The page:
Temperature Conversions

Upon studying this section, you should be familiar with the following:

• That there is a distinction between converting a temperature and a temperature range.
• How to convert temperatures and temperature ranges.

Explanation:

In this page, I just want to remind you that there is a difference between converting a specific temperature and converting a change in temperature (we will do this using the following example) as well as provide you with all the temperature conversion formulas you will need in chemical engineering.
Here are the conversion formulas:

Converting Temperature
InterrelationFormula
Celsius & FahrenheitT(°F) = 1.8 * T(°C) + 32
Kelvin & CelsiusT(°K) = T(°C) + 273.15
Kelvin & RankineT(°R) = 1.8 * T(°K)
Rankine & FahrenheitT(°R) = T(°F) + 459.67

Converting Temperature Changes
InterrelationFormula
Celsius & Fahrenheit ΔT(°F) = 1.8 * ΔT(°C)
Kelvin & Celsius ΔT(°K) = ΔT(°C)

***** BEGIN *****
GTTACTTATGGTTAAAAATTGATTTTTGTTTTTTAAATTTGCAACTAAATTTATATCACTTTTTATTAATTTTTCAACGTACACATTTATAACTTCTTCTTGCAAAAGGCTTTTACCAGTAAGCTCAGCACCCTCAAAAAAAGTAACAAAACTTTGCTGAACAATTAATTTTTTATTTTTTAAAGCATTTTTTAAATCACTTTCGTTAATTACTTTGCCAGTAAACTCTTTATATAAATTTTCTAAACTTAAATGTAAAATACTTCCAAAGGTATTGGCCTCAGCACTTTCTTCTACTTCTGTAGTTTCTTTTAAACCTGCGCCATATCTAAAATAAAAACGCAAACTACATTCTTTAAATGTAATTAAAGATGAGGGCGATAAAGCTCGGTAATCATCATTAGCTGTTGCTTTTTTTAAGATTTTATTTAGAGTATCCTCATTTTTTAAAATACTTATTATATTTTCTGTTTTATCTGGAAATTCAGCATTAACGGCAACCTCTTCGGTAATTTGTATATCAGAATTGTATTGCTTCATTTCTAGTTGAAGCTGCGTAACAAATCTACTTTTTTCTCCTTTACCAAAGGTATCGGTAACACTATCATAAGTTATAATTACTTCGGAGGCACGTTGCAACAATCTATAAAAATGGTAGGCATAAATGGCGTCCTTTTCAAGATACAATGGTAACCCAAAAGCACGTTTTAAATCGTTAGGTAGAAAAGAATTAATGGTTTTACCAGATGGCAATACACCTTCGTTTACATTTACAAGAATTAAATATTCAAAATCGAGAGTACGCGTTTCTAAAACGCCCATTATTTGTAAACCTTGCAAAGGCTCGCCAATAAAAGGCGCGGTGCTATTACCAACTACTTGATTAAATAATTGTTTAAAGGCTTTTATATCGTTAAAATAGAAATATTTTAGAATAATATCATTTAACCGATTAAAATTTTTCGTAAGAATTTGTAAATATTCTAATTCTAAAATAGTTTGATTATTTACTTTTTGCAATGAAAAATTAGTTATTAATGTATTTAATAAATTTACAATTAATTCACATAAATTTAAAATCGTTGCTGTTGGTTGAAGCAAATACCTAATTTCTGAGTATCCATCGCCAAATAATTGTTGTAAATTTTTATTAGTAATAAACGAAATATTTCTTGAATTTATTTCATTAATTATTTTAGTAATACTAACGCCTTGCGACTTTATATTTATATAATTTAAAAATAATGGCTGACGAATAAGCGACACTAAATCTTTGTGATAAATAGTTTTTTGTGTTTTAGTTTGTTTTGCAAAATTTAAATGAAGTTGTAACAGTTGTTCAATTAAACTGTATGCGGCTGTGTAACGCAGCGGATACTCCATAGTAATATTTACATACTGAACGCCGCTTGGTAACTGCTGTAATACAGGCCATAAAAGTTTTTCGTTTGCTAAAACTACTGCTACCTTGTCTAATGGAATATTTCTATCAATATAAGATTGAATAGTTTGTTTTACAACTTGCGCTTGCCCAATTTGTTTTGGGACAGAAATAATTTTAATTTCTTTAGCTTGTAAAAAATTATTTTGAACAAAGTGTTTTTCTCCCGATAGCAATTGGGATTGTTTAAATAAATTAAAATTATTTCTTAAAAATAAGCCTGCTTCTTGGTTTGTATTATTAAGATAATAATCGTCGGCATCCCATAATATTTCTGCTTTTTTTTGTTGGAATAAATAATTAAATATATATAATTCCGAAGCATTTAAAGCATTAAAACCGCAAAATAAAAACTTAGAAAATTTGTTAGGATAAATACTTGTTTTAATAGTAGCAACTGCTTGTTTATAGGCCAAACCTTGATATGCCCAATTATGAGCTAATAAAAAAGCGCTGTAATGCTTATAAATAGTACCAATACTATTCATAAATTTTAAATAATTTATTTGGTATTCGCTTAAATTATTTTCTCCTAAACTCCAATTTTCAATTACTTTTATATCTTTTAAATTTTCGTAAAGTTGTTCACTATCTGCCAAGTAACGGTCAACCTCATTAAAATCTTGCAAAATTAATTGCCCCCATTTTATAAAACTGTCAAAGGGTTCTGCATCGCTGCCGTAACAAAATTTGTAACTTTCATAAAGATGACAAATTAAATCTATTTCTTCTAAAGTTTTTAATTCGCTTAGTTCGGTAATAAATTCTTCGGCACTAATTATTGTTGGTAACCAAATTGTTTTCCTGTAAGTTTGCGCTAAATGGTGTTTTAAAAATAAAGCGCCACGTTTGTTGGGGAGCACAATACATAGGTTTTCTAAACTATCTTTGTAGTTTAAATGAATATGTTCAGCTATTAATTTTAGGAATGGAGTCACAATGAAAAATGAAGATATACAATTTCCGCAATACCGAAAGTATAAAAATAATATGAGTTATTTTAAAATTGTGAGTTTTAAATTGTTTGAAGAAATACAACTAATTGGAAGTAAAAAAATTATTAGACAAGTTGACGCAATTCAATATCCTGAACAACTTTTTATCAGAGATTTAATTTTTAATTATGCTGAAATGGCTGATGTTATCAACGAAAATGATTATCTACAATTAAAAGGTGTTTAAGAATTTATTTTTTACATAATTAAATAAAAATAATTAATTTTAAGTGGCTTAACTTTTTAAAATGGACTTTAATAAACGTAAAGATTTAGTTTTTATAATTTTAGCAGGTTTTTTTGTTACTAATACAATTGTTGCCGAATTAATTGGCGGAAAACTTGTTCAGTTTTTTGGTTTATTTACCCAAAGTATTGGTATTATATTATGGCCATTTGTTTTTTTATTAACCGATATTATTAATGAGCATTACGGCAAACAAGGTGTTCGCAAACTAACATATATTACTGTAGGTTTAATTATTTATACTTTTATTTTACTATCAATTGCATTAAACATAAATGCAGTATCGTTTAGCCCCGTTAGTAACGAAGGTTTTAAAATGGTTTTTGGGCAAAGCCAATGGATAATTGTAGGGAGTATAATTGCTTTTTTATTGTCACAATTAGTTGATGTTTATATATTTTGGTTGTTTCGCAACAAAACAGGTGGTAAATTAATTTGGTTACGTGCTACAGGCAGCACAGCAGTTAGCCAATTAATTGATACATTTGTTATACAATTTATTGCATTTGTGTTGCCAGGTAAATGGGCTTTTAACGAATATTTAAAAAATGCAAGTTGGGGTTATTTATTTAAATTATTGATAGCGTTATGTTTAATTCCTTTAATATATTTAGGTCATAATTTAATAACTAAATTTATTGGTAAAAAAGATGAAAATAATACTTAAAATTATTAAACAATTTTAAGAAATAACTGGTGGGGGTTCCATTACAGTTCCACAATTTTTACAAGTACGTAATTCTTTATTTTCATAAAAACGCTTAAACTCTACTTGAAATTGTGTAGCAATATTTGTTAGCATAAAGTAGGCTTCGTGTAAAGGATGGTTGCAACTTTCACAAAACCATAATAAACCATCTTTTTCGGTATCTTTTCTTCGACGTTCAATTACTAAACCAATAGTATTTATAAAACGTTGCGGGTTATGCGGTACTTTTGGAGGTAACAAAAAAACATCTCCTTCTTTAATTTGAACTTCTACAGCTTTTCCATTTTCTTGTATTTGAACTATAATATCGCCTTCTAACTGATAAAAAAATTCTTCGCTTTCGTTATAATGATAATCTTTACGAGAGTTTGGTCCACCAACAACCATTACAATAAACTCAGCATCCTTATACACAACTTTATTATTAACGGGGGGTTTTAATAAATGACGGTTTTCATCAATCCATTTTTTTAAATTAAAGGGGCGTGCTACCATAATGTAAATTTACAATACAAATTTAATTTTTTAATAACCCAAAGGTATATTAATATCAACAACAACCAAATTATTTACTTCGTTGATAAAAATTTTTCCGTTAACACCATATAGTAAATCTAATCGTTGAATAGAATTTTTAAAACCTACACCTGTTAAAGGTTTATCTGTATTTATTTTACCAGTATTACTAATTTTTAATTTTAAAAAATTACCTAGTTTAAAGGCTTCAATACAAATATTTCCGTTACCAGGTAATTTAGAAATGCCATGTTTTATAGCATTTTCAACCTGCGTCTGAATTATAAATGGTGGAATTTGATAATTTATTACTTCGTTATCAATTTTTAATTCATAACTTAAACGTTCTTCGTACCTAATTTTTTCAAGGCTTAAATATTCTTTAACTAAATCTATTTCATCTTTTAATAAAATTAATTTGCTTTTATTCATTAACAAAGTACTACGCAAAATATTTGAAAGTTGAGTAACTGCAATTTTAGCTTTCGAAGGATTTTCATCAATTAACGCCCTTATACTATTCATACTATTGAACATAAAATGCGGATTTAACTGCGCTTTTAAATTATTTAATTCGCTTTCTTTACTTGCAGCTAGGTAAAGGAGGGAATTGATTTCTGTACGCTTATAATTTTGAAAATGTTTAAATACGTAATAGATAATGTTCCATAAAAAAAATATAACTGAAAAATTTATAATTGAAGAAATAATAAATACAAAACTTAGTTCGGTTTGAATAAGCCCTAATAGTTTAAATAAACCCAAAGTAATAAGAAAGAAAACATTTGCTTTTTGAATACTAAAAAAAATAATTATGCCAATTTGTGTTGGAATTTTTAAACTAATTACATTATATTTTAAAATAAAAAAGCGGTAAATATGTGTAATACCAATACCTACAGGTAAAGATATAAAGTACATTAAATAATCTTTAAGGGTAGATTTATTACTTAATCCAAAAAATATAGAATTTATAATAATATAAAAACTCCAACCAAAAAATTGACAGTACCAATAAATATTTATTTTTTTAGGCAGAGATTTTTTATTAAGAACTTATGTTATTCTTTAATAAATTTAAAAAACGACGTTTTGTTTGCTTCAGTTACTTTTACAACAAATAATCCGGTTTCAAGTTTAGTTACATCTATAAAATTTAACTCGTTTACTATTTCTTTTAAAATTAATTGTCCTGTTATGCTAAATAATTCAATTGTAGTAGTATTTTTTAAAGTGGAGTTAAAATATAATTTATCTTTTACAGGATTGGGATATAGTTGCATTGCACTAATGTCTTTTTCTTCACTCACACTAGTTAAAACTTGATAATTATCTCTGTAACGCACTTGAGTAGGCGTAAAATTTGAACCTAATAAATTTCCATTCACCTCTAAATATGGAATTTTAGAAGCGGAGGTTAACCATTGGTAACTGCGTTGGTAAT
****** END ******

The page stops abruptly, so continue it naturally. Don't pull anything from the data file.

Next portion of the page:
Kelvin & Rankine ΔT(°K) = 1.8 * ΔT(°R)

Converting a temperature at 10°C and a change in 10°C to °F, as we now know, are not one in the same. The first corresponds to 50°F and the second corresponds to a change of 18°F. These conversions are illustrated below.

The temperature in the cooler is 10°C, how many °F is it?

use T(°F) = 1.8 * T(°C) + 32, so T(°F) = 1.8 * 10°C + 32 = 50°F

The temperature in the cooler increase 10°C, how many °F did it increase?

use ΔT(°F) = 1.8*ΔT(°C), so ΔT(°F) = 1.8 * 10°C = 18°F

Example:

Given temperatures 273K and 373K, calculate these two temperatures in degrees Celcius and degrees Fahrenheit, and the calculate the interval in degrees Celcius and degrees Fahrenheit.

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